Pakistan seeks to block online anti-polio vaccine content
ISLAMABAD -- Pakistan, one of the last three countries in the world where polio is endemic, is seeking a ban on anti-vaccine videos on the internet that have been jeopardising the effort to eradicate the preventable disease.
Unfounded doubts raised over the efficacy of vaccines on YouTube, Facebook and other sites are adversely impacting efforts to vaccinate all children under five years old, Babar Bin Atta, Prime Minister Imran Khan's focal person on polio eradication, told Pakistan Forward.
"Therefore, we have asked the Pakistan Telecommunication Authority (PTA) to help remove such content for the smooth sailing of the vaccination drive," he said, referring to a request made in a letter penned by Babar March 7 to the PTA.
Such online content often include claims that Islam prohibits vaccinations and that the West formulated them to sterilise Muslims.
"Facebook has agreed to limit videos, but we want complete deletion," Atta said, adding that the government also has asked cellphone companies to send vaccination messages to parents.
"We are very close to the eradication of poliomyelitis," he said. "We have vaccinated about 34 million children across the country, but 300,000 remain unvaccinated because of anti-vaccine propaganda on the internet."
Atta said that it has been difficult to control propaganda videos against vaccinations because their creators are unknown.
"These videos are meant to hamper vaccination" and to let children become infected with polio, he added.
In Peshawar, about 50,000 have refused the vaccine, as some still believe the misinformation they encounter on the internet.
"We don't want to go against Islamic teachings that disallow vaccination," Jamil Shah, a resident of Matani in Peshawar, told Pakistan Forward. "I don't have any proof, but I have seen on the internet that vaccination causes sterility."
Vaccinations are a ploy used by anti-Muslim countries to harm Muslims, said Kashif Ali, a schoolteacher living on Ring Road near Peshawar.
"We don't want vaccinations at any cost," he told Pakistan Forward.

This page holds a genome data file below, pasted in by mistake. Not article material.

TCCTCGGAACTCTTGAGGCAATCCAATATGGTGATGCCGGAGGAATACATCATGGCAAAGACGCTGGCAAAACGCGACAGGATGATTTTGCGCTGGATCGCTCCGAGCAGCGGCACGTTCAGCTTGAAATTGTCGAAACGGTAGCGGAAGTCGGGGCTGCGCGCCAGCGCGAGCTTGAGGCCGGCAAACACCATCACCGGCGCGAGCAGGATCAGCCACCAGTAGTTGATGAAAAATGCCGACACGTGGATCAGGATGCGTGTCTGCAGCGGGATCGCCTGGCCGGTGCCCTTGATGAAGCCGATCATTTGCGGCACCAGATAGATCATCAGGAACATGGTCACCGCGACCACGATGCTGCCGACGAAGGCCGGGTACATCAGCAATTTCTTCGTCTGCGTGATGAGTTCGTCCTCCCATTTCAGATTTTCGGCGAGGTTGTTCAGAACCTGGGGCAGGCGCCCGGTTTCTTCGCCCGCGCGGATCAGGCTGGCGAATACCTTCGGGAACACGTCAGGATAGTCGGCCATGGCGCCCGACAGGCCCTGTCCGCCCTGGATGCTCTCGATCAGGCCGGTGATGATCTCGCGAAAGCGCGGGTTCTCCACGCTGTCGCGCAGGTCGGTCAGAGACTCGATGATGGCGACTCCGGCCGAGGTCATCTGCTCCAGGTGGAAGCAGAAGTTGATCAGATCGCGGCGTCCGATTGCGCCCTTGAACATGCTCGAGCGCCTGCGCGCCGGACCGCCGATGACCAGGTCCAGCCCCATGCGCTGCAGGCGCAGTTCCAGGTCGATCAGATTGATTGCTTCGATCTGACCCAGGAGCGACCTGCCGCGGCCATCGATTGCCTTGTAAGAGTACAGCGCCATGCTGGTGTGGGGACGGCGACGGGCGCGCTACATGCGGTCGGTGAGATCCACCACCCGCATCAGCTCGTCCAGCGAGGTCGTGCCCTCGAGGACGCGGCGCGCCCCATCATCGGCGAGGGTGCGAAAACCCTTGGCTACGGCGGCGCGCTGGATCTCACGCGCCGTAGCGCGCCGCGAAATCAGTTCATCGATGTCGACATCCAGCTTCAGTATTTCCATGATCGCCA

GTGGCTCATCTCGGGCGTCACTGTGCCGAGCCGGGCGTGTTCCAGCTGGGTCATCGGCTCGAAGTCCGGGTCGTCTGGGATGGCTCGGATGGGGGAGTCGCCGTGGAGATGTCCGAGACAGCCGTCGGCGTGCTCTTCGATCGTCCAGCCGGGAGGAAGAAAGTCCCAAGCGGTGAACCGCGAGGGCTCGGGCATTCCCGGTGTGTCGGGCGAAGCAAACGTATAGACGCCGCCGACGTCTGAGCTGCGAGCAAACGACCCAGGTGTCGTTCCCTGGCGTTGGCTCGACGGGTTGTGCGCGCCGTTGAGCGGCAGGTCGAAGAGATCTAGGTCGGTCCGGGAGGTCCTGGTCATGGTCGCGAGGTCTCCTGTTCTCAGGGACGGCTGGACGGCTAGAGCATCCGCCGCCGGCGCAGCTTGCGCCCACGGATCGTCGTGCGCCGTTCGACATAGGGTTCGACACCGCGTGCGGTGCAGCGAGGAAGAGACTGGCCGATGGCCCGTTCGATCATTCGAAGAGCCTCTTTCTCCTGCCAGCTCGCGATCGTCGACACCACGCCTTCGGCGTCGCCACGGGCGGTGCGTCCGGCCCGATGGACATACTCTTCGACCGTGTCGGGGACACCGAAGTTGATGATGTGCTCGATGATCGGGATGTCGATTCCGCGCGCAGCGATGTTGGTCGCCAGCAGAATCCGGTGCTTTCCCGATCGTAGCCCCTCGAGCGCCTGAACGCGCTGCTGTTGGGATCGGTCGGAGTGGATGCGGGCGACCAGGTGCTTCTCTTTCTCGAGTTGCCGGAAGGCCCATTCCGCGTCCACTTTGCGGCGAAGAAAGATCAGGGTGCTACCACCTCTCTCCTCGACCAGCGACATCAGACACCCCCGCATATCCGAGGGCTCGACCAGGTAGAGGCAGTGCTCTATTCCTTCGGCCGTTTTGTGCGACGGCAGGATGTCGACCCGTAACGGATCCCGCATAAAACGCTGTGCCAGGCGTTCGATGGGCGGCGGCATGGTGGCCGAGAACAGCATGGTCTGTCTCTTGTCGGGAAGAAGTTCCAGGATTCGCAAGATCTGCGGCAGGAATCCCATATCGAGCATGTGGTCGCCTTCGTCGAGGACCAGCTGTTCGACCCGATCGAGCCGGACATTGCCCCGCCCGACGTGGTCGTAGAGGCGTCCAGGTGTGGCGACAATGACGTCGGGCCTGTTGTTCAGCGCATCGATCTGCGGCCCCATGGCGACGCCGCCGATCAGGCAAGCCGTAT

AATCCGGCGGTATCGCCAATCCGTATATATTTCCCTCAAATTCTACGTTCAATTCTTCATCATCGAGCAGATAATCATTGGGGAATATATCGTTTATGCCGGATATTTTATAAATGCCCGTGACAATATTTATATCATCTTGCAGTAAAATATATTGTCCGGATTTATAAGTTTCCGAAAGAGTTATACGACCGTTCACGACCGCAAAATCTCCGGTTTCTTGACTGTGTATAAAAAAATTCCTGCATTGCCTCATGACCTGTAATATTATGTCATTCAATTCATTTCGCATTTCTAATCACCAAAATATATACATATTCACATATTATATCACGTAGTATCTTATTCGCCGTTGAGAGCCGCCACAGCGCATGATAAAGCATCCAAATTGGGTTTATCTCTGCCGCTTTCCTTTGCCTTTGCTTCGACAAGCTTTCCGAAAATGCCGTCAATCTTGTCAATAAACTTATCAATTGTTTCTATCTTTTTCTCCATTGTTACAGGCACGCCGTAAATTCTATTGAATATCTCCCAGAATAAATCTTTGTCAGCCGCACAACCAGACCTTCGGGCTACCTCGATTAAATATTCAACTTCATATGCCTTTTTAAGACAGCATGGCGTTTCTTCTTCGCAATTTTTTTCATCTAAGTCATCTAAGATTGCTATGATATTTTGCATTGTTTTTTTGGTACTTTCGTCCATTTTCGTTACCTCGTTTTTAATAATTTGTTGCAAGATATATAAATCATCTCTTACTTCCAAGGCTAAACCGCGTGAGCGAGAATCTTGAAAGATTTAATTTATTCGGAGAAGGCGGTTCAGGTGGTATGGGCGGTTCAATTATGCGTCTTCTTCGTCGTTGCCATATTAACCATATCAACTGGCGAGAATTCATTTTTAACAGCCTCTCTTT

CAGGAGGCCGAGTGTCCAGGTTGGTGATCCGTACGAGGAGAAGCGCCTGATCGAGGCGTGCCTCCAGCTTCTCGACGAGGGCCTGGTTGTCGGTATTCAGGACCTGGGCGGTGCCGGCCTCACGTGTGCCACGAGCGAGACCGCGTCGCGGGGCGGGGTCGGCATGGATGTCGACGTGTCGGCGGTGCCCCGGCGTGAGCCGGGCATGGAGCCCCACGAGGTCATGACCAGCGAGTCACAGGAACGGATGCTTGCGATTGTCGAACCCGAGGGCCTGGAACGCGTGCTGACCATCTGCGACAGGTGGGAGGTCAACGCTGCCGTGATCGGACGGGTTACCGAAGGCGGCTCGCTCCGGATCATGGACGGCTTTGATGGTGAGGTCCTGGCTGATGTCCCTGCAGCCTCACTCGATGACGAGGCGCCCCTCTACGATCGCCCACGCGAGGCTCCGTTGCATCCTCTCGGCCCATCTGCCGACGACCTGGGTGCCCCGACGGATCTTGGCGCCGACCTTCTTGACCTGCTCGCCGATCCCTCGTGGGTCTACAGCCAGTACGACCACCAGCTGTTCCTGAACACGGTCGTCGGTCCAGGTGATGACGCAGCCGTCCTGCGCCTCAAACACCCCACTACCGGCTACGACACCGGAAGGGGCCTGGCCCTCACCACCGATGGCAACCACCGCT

In contrast, Pakistani ulema have been issuing decrees in favor of vaccination.
"We have issued several fatwas to persuade the public to vaccinate children," said Mualana Muhammad Shafi, a prayer leader in Karkhano Market in Peshawar. "It's the primary responsibility of parents to protect their children against disease and ensure their healthy future."
Ulema have a duty to inform parents that vaccination is the best option to safeguard their children against polio and other preventable ailments, said Shafi.
Continuing the fight
Polio is an international health issue because the virus can be transported anywhere from Pakistan, Afghanistan and Nigeria, Rana Safdar, national co-ordinator for polio eradication, told Pakistan Forward.
The World Health Organisation (WHO) has cut polio cases from 35,000 per year in 1990 to only four in 2019 using vaccines, says the WHO. It has been seeking a sustained vaccination campaign to protect children from disabilities.
As long as a single virus is present, "it can endanger children everywhere," Safdar said.
The PTA is contacting Facebook and Twitter administrators, he confirmed.
"All social-media companies have been faced with growing pressure over spurious content," Safdar said. "Many companies are willing to remove groups and pages that post misinformation about vaccinations."
Vaccination rates also have suffered from staunch opposition by militant groups, and the government has enlisted religious scholars to help counter this phenomenon, said Safdar.
Over the past five years, Taliban militants have issued edicts against polio vaccination in addition to killing at least 60 anti-polio workers.